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10 Percent of Type 2 Diabetes Patients Have Mutation in Single Gene

A multinational study has identified four mutations in a single key gene as responsible for type 2 diabetes in nearly 10 percent of patients of white European ancestry. The study, which originated in Italy and was validated at the University of California-San Francisco (UCSF) and the University of Reims, found that defects in the HMGA1 gene led to a major drop in the body’s ability to make insulin receptors – the cell’s sensor through which insulin tells the cell to absorb sugar. This drop in insulin receptors leads to insulin resistance and type 2 diabetes, according to the paper, which was published online on March 2 in JAMA. Until now, no mutations in a single gene have been significantly associated with playing a role in type 2 diabetes. The results provide the unique opportunity for a test to predict potential for the disease in patients, as well as the possibility of identifying which of the current diabetes medications work best for people with one of the gene mutations, the authors said. Ultimately, it also could help drive research to find new and improved drugs for those patients. While the study focused on Caucasians, it also lays the groundwork for similar analyses in patients of Asian, African, and Native American descent, who suffer from higher rates of the disease, according to diabetes researcher Dr. Ira Goldfine, a UCSF professor of medicine and of physiology who led the U.S. arm of these studies. “This is a major breakthrough in type 2 diabetes,” said Dr. Goldfine, noting that 26 million Americans have diabetes and an estimated 79 million have pre-diabetes. “Many of our current diabetes drugs are very effective in some patients and not in others. This finding could not only explain why that is, but also could help us target the right drug for the right person, so diabetics can manage their disease better and lead healthier lives.”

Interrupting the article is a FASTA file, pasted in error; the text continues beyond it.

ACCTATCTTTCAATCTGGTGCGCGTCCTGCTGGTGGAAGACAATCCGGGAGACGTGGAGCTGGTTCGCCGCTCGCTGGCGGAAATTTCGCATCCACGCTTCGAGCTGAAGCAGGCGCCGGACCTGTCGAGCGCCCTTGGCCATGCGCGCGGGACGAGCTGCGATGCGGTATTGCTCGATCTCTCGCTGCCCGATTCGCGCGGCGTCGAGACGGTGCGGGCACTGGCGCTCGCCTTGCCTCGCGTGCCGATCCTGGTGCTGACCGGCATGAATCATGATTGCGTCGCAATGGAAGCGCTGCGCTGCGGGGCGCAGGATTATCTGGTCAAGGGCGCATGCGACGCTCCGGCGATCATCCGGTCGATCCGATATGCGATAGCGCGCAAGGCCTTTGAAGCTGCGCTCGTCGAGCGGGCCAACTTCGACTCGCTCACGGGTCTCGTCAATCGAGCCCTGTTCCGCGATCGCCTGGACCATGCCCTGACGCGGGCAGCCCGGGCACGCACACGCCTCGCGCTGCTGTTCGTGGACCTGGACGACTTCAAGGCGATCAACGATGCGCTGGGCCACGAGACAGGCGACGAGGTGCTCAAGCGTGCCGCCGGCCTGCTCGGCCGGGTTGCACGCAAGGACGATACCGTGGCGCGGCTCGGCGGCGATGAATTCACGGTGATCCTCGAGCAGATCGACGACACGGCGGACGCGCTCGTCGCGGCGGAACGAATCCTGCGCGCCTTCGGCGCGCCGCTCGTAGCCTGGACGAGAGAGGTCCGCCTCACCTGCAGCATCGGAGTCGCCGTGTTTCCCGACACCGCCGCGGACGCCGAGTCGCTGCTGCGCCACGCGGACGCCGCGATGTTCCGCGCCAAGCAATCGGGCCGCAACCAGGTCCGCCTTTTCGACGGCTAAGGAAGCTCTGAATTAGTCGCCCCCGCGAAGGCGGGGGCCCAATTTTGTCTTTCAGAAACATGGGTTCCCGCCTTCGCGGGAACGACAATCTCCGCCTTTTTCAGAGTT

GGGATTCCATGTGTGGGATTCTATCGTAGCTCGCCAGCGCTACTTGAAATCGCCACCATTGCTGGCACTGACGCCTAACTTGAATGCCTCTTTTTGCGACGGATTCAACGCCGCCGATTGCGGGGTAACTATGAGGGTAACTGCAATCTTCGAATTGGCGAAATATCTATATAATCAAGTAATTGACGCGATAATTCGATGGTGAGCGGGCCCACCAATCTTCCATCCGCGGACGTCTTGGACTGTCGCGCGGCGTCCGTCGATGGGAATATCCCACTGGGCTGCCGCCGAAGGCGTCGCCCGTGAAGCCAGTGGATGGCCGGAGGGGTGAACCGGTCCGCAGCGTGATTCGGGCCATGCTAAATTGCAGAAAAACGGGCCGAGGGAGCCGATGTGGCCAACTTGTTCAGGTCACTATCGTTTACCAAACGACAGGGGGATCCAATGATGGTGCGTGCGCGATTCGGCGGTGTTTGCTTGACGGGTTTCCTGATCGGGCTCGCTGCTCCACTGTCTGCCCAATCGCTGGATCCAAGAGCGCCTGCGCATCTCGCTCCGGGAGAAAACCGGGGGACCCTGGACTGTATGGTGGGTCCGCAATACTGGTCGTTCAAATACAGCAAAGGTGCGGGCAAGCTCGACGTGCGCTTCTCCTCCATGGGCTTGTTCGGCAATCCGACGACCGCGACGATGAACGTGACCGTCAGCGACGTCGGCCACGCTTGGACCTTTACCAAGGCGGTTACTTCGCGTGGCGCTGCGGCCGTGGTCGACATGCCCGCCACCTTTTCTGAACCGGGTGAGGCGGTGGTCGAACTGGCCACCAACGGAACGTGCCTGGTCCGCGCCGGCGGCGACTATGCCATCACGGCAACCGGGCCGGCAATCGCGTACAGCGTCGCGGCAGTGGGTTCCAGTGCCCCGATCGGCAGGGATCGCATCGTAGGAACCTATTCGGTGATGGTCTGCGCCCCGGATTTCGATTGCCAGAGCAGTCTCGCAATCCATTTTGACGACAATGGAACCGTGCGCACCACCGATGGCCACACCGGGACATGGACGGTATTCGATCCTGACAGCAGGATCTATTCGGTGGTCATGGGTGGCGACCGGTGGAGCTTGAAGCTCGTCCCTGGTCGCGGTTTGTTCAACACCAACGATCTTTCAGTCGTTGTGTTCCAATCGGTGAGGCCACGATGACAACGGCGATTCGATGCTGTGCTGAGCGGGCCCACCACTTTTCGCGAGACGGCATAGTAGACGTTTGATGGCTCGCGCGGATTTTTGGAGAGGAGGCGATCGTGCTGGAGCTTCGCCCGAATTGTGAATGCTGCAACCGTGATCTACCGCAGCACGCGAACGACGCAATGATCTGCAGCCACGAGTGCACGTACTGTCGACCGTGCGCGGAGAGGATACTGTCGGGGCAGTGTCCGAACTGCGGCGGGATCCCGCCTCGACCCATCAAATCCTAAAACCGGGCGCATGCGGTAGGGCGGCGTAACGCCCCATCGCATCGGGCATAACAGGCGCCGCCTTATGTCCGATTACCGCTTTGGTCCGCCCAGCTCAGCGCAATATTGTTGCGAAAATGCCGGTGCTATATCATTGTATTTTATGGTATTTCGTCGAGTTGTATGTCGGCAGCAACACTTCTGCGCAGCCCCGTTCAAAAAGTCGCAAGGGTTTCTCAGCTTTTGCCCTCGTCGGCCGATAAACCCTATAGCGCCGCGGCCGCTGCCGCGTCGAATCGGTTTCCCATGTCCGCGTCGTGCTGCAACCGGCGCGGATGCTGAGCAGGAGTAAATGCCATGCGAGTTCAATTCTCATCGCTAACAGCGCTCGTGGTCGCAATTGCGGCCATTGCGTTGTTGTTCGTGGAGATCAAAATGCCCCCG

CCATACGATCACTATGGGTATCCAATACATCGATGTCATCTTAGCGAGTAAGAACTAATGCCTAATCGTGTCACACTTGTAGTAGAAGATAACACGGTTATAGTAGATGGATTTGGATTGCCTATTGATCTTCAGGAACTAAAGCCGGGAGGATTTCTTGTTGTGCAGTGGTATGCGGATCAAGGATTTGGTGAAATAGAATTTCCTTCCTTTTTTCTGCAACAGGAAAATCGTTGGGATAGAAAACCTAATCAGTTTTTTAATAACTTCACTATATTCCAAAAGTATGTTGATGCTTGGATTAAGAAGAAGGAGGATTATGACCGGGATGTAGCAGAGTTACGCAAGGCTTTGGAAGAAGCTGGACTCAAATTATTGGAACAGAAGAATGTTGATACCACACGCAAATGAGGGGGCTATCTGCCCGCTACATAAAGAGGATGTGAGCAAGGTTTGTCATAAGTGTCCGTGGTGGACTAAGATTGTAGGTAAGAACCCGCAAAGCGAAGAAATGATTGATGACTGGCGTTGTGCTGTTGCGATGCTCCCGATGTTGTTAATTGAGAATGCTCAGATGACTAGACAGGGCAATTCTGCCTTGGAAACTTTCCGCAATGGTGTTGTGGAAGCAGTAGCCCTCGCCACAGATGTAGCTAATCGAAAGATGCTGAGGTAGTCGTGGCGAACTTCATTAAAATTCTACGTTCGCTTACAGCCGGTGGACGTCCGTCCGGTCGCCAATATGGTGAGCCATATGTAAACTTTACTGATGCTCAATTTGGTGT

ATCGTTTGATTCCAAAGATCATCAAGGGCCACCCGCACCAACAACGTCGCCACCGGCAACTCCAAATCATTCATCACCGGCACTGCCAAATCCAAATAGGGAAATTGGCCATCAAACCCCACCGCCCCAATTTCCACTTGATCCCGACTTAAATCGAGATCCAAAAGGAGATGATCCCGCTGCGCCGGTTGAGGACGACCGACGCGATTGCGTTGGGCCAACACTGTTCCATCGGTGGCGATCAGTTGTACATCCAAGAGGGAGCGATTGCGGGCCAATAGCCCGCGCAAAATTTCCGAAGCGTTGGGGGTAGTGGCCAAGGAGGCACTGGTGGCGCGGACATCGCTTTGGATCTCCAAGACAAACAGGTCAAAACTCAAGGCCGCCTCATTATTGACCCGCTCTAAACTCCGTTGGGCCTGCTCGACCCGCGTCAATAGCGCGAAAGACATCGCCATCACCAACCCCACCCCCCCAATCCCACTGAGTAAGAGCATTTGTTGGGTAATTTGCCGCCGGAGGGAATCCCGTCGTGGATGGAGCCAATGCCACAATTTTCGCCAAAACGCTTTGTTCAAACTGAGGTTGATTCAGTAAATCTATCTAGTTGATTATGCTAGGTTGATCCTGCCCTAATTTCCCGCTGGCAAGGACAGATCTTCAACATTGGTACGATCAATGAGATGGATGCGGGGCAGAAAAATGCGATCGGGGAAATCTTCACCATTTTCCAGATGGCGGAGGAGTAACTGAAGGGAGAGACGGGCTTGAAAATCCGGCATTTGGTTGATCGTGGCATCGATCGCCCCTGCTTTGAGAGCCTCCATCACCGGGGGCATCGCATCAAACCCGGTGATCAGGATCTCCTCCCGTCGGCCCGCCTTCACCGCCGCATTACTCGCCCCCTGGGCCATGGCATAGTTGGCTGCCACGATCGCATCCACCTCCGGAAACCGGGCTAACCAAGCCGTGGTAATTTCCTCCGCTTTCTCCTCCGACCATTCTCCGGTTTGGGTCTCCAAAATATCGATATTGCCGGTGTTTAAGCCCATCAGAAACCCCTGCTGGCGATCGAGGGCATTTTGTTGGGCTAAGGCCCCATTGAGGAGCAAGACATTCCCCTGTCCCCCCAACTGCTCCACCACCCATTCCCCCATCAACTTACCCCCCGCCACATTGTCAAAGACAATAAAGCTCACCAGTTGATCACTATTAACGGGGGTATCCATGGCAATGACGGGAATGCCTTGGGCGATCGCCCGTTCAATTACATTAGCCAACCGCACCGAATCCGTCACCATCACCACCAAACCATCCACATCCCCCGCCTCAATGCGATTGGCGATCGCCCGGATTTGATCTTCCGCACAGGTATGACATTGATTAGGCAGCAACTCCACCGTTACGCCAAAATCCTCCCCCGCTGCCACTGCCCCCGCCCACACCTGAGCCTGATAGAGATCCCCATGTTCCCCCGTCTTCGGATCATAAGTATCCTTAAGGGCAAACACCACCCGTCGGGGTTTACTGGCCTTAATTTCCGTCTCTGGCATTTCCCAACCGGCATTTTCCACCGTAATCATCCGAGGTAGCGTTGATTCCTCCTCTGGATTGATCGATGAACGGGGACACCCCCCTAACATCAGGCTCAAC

The advance originated in 1993, when Dr. Antonio Brunetti –at the time a postdoctoral fellow in Dr. Goldfine’s laboratory–discovered that insulin receptors were turned on in cells by a certain protein, which is now understood to be produced by the HMGA1 gene. Brunetti, the senior author on this paper, continued his research at the University of Catanzaro, in Italy, and ultimately identified this gene mutation in a population of 3,278 Italians with diabetes, matched against a similar number of their compatriots who had neither diabetes nor pre-diabetes.

Brunetti’s current study found at least one mutation in that gene in 9.8 percent of the diabetics in the Italian population, versus only 0.6 percent of the control group.

The UCSF team then ran a genetic analysis on 1,928 similar patients from the Genomic Resource in Arteriosclerosis, a DNA bank in the UCSF Cardiovascular Research Institute, a repository for 30,000 patient samples dating back to 1994. That data generated the same percentages as in the Italian population study, as did a subsequent study of 404 patients at the University of Reims, in France, by Dr. Vincent Durlach.

Dr. Brunetti said future research will include further study of variants within the HMGA1 gene, including studies in people with other racial heritages. [Press release] [JAMA abstract]